Okay, so say you have enough Calcitriol to regulate your blood calcium. That should be enough then, right? Well, that’s what scientists originally thought. But actually, the answer is “no.” This is the amazing part – once the kidneys have all of the calcidiol they need for serum calcium regulation, the “leftover” calcidiol moves on to the tissues and becomes Tissue Calcitriol. The more calcidiol there is, the more calcitriol is made. Picture water flowing into a big hole in the ground and then overflowing onto the surrounding landscape once that hole is filled. That’s, in essence, what happens to the Calcitriol. The only thing that limits the overproduction of calcitriol in the tissues is the body’s natural degrading of excess cholecalciferol, way back in the first part of the process. Tissue Calcitriol is the most potent steroid hormone in the body and is an amazing cancer/disease fighter due to its ability to turn genes on and off.
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I’ll summarize: Sunshine or supplements (cholecalciferol (D3) > Calcidiol (liver) > #1 Calcitriol (kidneys) for blood calcium regulation AND IF THERE ARE LEFTOVERS > #2 Calcitriol (tissues) for disease prevention and on/off switch for genes
It has been shown that, to increase blood levels of 25(OH)D (D3) to optimal levels you would need an additional intake of 1700 IU of Vitamin D3. If you merely shoot for the current RDA of 600-800 IU daily of D3 (depending on age) there would be no effective increase in D levels, thus depleting the “tank” and leaving virtually no Calcidiol to do its magic as Calcitriol in the tissues.
How to get enough Vitamin D3
Although some food products like milk are fortified with Vitamin D, it is difficult to get what you need from food so sun and supplementation are your best bets for maintaining an optimal D3 level.
If you live in the tropics or the southern states year round and get at least 20 minutes of mid-day sun exposure daily, you probably don’t need to supplement with D3. Keep in mind, however, that many factors affect how much Vitamin D your body will produce when exposed to the sun including skin type (dark-skinned folks tend to need more sun than fair-skinned individuals to produce the same amount of D3), time of day (more D3 is produced via mid-day sun), and amount of skin exposed. Check out the Vitamin D Council’s advice on how to get the D3 that your body needs.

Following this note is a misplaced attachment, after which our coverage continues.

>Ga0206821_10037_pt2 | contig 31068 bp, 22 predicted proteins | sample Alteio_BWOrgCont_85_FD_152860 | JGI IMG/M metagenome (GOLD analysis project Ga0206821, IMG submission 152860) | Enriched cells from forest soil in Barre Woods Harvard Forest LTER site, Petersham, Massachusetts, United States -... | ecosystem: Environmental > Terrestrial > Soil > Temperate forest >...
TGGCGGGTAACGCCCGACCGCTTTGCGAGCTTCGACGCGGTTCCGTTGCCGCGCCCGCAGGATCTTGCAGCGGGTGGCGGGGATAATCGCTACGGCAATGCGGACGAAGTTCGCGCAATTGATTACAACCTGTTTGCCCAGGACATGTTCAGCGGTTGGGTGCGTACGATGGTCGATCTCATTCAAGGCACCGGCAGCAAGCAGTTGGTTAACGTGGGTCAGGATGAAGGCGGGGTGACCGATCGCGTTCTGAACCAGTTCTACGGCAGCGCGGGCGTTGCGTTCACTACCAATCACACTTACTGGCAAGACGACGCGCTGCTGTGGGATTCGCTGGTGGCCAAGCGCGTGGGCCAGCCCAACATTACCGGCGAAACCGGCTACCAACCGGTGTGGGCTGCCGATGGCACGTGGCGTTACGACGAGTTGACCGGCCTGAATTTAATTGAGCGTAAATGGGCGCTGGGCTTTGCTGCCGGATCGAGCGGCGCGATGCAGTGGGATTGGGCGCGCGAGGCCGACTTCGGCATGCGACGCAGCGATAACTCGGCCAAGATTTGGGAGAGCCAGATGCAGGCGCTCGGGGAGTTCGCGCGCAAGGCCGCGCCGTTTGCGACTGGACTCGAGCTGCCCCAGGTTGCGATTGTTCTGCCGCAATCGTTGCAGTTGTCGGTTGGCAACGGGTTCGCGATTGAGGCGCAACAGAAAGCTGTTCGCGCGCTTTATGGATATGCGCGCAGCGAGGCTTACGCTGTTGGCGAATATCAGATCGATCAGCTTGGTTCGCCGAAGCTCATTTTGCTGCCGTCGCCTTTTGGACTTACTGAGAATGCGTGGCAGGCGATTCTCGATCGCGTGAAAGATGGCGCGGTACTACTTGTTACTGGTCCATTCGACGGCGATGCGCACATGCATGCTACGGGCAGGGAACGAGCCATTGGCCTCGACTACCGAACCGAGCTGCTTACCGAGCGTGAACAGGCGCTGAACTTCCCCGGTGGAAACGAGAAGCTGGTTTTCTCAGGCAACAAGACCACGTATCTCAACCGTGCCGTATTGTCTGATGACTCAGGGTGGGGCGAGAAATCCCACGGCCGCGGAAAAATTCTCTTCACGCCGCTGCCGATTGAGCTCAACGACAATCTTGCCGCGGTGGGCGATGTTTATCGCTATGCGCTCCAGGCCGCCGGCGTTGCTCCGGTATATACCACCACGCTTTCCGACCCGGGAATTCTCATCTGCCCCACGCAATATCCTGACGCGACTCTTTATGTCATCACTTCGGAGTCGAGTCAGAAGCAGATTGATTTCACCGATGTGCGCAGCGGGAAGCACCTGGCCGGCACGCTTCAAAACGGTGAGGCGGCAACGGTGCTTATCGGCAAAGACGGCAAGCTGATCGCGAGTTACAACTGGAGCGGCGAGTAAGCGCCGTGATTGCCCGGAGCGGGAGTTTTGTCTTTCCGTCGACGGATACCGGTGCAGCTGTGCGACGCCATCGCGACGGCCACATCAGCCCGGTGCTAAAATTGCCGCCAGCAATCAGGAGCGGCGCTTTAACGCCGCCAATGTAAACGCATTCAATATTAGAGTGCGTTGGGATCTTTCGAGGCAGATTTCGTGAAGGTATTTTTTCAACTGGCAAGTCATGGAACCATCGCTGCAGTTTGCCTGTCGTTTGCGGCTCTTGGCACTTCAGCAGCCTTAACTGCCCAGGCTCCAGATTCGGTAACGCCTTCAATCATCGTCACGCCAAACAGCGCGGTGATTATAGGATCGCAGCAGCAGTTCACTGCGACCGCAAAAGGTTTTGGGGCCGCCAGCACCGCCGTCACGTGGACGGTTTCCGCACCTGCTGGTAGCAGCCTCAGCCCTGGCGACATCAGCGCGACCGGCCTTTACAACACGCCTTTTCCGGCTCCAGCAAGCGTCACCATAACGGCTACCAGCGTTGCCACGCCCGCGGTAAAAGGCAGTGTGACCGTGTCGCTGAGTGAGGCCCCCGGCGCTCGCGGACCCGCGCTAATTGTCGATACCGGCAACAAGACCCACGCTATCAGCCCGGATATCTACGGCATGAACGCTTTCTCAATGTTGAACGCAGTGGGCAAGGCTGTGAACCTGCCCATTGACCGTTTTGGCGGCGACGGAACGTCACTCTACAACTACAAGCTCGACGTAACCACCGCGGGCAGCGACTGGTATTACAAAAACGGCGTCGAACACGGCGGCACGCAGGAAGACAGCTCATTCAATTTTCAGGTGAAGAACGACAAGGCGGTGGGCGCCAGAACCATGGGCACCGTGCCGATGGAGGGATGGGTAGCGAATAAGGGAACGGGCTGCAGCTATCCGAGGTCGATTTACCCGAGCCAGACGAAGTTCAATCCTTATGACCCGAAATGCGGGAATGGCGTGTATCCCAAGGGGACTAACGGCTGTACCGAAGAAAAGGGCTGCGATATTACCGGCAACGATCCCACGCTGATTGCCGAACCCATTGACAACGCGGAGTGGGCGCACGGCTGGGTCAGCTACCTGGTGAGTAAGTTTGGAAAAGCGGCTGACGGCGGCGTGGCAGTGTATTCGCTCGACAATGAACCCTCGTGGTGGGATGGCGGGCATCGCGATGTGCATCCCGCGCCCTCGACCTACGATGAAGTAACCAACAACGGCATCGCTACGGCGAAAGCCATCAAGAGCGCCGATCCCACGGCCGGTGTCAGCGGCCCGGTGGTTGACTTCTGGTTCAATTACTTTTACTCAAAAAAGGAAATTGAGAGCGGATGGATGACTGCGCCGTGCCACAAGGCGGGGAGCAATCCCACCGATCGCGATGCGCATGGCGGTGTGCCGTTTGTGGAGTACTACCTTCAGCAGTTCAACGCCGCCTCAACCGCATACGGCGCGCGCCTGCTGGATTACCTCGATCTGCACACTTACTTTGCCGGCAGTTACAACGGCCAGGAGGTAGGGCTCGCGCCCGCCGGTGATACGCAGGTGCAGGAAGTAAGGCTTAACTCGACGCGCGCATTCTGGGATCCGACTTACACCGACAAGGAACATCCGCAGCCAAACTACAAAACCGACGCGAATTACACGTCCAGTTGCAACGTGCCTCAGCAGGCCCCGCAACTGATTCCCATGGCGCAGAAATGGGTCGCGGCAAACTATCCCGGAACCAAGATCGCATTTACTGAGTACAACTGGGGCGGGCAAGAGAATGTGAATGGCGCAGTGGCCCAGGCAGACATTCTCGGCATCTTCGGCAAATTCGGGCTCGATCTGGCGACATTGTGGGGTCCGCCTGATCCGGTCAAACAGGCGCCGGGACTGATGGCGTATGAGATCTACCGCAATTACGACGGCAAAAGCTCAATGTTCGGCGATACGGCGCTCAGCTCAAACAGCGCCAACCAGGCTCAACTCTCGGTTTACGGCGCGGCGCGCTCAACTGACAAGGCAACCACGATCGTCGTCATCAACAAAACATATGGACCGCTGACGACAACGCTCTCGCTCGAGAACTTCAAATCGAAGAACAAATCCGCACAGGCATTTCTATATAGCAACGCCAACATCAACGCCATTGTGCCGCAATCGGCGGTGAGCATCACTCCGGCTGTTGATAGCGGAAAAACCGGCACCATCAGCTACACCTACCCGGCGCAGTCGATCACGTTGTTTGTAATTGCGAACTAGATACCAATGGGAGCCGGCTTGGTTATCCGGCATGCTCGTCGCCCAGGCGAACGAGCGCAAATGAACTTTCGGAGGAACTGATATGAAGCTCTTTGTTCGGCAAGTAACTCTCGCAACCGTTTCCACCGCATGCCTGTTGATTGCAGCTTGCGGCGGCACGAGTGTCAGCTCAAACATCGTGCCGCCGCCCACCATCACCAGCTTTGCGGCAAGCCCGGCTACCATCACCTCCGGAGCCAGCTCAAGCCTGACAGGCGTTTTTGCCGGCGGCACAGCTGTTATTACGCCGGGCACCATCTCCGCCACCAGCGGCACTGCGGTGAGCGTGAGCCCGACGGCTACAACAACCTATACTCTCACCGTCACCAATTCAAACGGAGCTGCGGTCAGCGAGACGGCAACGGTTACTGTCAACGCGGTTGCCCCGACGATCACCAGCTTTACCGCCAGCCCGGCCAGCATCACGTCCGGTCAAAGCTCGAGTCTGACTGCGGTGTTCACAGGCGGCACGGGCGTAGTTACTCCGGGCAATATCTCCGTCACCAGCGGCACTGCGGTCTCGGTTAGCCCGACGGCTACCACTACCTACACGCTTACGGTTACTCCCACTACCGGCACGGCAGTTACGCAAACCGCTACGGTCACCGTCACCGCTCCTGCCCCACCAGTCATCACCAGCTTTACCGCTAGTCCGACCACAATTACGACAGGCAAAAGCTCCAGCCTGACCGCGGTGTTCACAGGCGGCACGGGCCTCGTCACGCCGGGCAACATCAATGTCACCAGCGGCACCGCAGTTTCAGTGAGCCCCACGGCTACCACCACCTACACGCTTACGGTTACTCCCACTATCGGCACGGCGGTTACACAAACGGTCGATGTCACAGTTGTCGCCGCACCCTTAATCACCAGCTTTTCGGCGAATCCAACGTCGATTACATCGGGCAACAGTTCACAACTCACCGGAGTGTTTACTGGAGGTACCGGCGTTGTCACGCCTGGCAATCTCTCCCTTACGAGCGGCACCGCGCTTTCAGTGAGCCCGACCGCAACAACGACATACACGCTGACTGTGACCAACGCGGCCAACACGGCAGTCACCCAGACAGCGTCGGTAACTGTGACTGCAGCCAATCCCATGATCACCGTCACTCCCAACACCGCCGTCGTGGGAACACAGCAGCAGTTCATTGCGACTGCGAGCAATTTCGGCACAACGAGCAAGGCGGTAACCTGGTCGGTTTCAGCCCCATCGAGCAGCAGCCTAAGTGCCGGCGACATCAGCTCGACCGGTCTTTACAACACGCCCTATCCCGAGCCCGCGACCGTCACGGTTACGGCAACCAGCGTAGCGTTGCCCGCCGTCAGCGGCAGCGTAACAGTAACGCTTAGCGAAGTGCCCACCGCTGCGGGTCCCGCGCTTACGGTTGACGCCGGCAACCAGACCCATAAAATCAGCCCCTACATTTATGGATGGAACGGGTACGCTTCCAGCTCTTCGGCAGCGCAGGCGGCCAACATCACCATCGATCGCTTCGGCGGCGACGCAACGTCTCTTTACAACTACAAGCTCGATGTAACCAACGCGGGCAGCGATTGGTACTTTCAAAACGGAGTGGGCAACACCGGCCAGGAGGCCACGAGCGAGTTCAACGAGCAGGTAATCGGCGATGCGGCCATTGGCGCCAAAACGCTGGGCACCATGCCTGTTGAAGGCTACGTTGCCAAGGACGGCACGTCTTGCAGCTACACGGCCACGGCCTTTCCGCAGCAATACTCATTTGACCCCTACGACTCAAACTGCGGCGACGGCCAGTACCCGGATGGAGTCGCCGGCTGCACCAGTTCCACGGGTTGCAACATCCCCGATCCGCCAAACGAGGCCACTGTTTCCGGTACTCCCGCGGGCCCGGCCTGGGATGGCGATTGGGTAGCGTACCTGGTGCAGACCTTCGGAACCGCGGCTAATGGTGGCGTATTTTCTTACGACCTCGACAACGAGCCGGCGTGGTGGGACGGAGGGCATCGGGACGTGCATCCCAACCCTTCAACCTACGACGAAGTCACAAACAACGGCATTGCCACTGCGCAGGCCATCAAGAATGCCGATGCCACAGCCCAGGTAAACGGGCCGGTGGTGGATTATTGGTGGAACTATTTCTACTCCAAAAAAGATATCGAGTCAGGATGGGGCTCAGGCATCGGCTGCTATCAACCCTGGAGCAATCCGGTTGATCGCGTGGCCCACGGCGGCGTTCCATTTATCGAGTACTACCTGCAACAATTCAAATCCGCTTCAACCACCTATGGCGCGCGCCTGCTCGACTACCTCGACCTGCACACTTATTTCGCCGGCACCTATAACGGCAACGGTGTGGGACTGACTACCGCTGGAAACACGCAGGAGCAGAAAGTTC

If you find that you can’t get enough D3 through sun exposure, the Vitamin D Council recommends that adults supplement with 5000 iu’s of D3 daily, while children should stick to 1000 iu’s per day per 25 pounds of body weight. Children 1 year of age and younger should supplement with 1000 iu’s per day. After doing this for a couple of months, have your D3 blood levels checked to be certain that your 25(OH)D level is maintained between 50–80 ng/ml (125–200 nmol/L). Adjust supplementation accordingly.
Make sure you're getting the most out of your D3 supplement
One last very important fact about Vitamin D3: it works best with certain other nutrients called “co-factors”. So I recommend choosing a D3 supplement that also contains magnesium, boron, Vitamin K and zinc. I personally prefer “D3 Plus” by BioTech, which has all of the above cofactors included along with 5000 IUs of D3. You are welcome to purchase this through my online dispensary. (See below for the link and more information.) If you are already getting those cofactors from a quality multivitamin, be sure to choose a supplement that specifies the D3 form of Vitamin D (not D2, as it’s not well-absorbed). Contact me or visit my dispensary for more options.
I hope that I have done justice to the incredible health benefits that Vitamin D3 can provide. If your health needs go beyond the scope of a blog post, set up a complimentary 30-minute phone consultation and I’ll do what I can to help you.
May your days be filled with sunshine!